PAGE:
For these forces, the 2000 election was a decisive battleground. It was their last best chance to achieve what they had failed to achieve in the Clinton years. Hence the decision to nominate as their standard bearer a political and intellectual cipher—George W. Bush—with acceptable right-wing credentials and blood ties to one of the most corrupt political families in American history.

The election revealed a country deeply split, but one in which the most vibrant centers of industry and urban life, where the bulk of the working class was concentrated, repudiated the nostrums of the Republican right. The Democratic candidate, Al Gore, made a populist appeal to the electorate, campaigning as the spokesman for the “people” against the “powerful,” singling out certain sections of big business and attacking Bush’s plan to slash taxes for the wealthy. Gore’s populism was timid, inconsistent and dishonest, and it was combined with capitulation to the Republican impeachment drive—signified by his selection of Senator Joseph Lieberman as his running mate. Lieberman had distinguished himself by denouncing Clinton in the well of the Senate early on in the Starr investigation of the Lewinsky affair.

Nevertheless, Gore won the popular vote and carried most working class districts. Combined with the protest vote for Green Party candidate Ralph Nader, the election result showed a significant majority in favor of what, in American political terms, constitutes a left-liberal social policy. Popular anger over the impeachment drive was reflected in the defeat of Republican congressmen prominent in the campaign to remove Clinton, and the election of Hillary Clinton to a Senate seat from New York.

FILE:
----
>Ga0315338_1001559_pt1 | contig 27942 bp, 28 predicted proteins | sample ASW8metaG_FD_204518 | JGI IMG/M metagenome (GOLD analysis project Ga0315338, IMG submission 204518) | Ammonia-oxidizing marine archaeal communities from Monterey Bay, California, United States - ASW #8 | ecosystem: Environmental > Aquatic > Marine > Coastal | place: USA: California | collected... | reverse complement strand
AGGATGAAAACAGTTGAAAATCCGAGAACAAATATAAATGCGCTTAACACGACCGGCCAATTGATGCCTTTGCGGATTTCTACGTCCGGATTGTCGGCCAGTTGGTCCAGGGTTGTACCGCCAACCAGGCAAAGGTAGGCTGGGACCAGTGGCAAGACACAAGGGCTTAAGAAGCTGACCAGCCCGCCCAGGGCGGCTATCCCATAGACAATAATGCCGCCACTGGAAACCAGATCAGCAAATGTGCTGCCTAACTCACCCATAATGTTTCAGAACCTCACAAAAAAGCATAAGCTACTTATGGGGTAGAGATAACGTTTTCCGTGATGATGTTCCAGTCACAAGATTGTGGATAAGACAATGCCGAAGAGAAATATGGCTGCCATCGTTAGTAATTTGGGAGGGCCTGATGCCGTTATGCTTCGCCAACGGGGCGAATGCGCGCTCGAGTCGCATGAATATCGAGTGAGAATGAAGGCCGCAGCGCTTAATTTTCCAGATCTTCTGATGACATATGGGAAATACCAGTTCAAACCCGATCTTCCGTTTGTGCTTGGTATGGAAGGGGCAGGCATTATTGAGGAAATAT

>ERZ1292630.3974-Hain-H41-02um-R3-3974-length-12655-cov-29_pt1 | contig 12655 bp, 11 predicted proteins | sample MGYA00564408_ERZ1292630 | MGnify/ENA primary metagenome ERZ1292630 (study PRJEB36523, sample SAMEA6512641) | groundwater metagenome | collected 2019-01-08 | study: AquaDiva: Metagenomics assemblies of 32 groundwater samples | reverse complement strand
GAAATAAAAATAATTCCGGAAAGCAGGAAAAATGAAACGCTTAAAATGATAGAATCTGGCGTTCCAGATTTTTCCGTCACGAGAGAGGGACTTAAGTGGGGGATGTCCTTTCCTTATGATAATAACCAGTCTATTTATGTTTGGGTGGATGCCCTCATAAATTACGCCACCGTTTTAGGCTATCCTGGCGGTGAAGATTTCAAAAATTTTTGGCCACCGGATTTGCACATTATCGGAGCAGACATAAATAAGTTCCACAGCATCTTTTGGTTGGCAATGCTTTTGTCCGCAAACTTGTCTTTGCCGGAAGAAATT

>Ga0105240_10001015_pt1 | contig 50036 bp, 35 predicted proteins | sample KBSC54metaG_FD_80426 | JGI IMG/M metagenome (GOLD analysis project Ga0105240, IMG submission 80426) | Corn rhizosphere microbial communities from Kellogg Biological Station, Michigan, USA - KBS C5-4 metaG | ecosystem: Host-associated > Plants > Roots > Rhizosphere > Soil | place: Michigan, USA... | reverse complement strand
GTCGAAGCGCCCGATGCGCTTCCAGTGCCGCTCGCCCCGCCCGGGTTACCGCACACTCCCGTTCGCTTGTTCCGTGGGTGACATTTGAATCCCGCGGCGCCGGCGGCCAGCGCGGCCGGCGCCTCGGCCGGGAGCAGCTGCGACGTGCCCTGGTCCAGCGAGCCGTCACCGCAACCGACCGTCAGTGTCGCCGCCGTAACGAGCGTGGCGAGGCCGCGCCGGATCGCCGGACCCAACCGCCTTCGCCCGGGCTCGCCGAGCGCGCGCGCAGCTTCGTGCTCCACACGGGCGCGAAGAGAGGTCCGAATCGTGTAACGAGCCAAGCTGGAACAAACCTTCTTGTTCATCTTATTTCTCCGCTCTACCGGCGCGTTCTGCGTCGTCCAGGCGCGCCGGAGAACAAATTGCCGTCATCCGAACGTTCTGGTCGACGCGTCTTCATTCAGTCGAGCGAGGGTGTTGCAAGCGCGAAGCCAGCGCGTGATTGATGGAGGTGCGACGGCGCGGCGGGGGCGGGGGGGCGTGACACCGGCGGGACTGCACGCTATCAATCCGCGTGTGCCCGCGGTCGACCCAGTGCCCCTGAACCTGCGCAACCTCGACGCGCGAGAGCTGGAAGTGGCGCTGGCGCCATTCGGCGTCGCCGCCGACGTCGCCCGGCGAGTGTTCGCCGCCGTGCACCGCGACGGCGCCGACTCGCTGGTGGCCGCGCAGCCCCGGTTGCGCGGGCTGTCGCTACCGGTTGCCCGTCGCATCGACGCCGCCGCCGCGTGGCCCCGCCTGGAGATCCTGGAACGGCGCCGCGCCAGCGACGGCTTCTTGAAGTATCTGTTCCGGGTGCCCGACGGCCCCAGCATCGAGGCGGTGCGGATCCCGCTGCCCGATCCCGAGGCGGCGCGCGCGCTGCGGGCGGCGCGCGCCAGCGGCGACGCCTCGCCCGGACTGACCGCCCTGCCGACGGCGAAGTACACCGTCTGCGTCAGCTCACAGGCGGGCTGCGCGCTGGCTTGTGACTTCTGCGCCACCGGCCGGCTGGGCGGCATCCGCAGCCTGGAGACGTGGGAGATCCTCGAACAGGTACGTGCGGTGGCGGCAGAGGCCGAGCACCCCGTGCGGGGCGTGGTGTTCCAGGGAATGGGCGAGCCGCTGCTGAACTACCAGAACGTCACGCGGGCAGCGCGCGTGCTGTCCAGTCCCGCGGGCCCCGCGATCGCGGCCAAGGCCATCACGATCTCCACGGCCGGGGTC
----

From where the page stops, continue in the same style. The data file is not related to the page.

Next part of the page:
Even before the final vote tally was in, the Republican campaign had decided to utilize its support in the media, the military and the courts to overturn the voters’ mandate and steal the election. In numerous articles and statements the WSWS has detailed the methods employed by the Bush campaign. It is not necessary to repeat our analysis of the events of November and December 2000 here. However, one thing should be said: beginning on election night, when Bush held an extraordinary press conference at the governor’s mansion in Austin, Texas to denounce the networks for putting Florida in the Gore column, the Bush campaign never considered allowing the outcome of the election to be decided by the vote of the electorate. It set in motion a massive operation to hijack the White House.